Jayni has extensive experience advising clients on NEPA, Clean Air Act, and Endangered Species Act issues, as well as energy development on public lands. As the former senior political appointee spearheading work to revise NEPA regulations and issue guidance on climate change and greenhouse gas emissions, Jayni offers clients first-hand experience with infrastructure projects that require federal and state permits and authorization. She helps clients identify new funding opportunities and successfully advance clean energy and other infrastructure projects, including onshore and offshore wind, solar, hydrogen, transmission, semiconductor, and carbon, capture, sequestration, and utilization (CCUS) projects.

In addition, leveraging her government experience, Jayni advises companies and investors on ESG compliance and strategy in light of increased scrutiny of corporate climate and net-zero commitments. She advises clients on the legal and policy issues relating to ESG and climate-related regulatory requirements, investor demands, global reporting frameworks, and strategic business opportunities.

Clients benefit from her ability to creatively troubleshoot issues, establish relationships across government, and engage policymakers, industry, non-profit organizations, and other key stakeholders in constructive conversations around climate change, environmental justice, and corporate decarbonization goals.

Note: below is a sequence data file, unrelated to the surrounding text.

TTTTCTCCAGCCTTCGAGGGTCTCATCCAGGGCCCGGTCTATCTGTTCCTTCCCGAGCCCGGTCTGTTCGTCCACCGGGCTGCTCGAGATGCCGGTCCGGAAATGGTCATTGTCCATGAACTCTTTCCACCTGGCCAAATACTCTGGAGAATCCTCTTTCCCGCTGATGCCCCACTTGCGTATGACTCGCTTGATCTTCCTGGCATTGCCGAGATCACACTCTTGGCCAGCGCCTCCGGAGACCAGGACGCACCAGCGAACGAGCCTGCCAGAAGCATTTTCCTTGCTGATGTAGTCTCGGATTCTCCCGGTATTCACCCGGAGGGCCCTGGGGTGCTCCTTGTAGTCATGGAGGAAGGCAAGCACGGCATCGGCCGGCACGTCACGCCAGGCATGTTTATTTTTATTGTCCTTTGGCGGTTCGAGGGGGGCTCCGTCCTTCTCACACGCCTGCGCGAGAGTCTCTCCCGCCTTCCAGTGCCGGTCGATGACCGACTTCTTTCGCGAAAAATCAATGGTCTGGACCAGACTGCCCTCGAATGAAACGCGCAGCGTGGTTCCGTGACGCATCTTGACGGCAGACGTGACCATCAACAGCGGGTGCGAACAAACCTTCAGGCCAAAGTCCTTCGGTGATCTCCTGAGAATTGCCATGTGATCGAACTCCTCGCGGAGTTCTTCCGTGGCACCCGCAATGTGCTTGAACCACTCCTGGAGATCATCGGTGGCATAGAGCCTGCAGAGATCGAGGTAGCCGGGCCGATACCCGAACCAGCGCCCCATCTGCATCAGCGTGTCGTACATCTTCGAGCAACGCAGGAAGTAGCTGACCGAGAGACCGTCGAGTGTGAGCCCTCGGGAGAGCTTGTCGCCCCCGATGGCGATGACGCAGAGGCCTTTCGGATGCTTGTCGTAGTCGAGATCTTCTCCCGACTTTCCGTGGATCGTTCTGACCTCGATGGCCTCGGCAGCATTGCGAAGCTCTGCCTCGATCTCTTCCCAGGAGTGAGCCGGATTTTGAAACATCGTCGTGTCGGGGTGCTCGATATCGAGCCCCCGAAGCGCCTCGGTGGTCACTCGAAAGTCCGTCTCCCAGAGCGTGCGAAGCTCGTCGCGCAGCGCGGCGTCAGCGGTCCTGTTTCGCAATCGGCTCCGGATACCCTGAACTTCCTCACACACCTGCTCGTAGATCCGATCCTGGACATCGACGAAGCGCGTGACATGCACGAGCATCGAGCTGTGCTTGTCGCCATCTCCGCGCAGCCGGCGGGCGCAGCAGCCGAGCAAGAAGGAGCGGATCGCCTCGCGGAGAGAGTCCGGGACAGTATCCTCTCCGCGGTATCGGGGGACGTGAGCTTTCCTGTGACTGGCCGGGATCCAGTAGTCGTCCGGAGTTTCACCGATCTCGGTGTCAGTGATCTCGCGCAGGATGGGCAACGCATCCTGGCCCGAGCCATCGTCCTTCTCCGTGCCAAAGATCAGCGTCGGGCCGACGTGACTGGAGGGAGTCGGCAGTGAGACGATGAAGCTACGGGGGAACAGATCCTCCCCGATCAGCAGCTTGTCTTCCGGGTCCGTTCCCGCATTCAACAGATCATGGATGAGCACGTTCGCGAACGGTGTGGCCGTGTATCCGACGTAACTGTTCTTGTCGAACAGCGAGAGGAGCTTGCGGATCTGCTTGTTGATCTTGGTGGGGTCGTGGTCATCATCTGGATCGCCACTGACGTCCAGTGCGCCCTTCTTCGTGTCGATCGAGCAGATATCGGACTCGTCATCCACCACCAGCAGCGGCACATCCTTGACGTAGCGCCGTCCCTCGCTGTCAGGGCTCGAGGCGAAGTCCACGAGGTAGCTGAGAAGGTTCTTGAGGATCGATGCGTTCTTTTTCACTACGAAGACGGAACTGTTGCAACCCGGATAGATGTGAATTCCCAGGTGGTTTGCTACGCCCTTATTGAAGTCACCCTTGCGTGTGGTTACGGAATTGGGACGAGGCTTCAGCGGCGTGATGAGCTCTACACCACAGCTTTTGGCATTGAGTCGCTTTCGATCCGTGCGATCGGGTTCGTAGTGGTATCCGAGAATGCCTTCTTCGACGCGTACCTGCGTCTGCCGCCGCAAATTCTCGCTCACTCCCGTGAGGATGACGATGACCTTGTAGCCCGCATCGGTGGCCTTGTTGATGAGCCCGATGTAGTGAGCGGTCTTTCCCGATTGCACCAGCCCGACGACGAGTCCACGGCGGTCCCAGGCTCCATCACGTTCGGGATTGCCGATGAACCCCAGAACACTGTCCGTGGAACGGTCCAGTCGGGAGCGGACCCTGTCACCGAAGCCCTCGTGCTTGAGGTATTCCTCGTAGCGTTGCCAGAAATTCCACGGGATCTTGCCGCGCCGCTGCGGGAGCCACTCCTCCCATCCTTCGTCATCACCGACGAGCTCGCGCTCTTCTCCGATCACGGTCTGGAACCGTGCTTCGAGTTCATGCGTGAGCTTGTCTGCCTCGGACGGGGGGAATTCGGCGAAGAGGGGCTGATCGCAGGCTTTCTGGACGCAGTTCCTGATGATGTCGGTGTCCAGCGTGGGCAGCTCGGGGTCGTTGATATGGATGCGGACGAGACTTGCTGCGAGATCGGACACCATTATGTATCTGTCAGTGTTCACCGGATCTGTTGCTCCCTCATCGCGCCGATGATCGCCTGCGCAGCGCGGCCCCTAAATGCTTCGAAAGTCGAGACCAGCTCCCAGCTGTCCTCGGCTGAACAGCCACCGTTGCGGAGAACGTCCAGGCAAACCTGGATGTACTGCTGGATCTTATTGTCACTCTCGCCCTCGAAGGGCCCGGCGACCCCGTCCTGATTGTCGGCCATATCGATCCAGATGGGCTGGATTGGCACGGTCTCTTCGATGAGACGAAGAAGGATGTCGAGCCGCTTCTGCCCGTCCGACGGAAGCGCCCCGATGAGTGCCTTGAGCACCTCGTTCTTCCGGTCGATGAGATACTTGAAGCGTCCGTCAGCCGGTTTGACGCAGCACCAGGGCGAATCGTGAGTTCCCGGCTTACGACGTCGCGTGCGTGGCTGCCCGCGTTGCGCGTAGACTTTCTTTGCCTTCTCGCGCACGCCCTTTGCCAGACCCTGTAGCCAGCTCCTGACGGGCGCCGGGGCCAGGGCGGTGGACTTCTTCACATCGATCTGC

Prior to CEQ, Jayni led energy and climate work at think tanks at NYU Law and Berkeley Law.

Jonathan Wright

Jonathan Wright is a member of the firm’s Energy Industry Group, and counsels industry clients on a diverse range of transactional and regulatory matters. Mr. Wright counsels developers, investors and lenders in the development and financing of energy infrastructure assets, as well as…

Jonathan Wright is a member of the firm’s Energy Industry Group, and counsels industry clients on a diverse range of transactional and regulatory matters. Mr. Wright counsels developers, investors and lenders in the development and financing of energy infrastructure assets, as well as mergers and acquisitions, with a particular focus on renewable generation and battery storage facilities.

Mr. Wright also counsels clients on electric and natural gas matters before the Federal Energy Regulatory Commission, where he previously served as an Attorney-Advisor in the Office of the General Counsel. He specializes in matters involving electric generation interconnection, wholesale electric market design and participation, mergers and acquisitions involving jurisdictional assets, and natural gas pipeline rate proposals.